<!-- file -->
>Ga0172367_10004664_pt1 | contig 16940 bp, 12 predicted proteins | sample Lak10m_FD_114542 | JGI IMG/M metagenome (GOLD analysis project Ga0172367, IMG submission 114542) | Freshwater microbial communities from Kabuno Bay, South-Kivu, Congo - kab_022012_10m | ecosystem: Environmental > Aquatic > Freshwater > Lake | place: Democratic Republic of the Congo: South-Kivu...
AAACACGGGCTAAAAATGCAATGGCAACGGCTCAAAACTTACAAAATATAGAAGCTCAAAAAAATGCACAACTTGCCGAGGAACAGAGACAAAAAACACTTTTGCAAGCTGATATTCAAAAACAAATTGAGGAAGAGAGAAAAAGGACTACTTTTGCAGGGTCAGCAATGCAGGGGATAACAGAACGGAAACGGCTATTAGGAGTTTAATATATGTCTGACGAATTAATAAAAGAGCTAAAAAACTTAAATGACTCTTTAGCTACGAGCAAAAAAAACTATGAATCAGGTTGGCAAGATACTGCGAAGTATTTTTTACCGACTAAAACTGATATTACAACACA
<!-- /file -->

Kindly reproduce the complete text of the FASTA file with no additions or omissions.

>Ga0172367_10004664_pt1 | contig 16940 bp, 12 predicted proteins | sample Lak10m_FD_114542 | JGI IMG/M metagenome (GOLD analysis project Ga0172367, IMG submission 114542) | Freshwater microbial communities from Kabuno Bay, South-Kivu, Congo - kab_022012_10m | ecosystem: Environmental > Aquatic > Freshwater > Lake | place: Democratic Republic of the Congo: South-Kivu...
AAACACGGGCTAAAAATGCAATGGCAACGGCTCAAAACTTACAAAATATAGAAGCTCAAAAAAATGCACAACTTGCCGAGGAACAGAGACAAAAAACACTTTTGCAAGCTGATATTCAAAAACAAATTGAGGAAGAGAGAAAAAGGACTACTTTTGCAGGGTCAGCAATGCAGGGGATAACAGAACGGAAACGGCTATTAGGAGTTTAATATATGTCTGACGAATTAATAAAAGAGCTAAAAAACTTAAATGACTCTTTAGCTACGAGCAAAAAAAACTATGAATCAGGTTGGCAAGATACTGCGAAGTATTTTTTACCGACTAAAACTGATATTACAACACA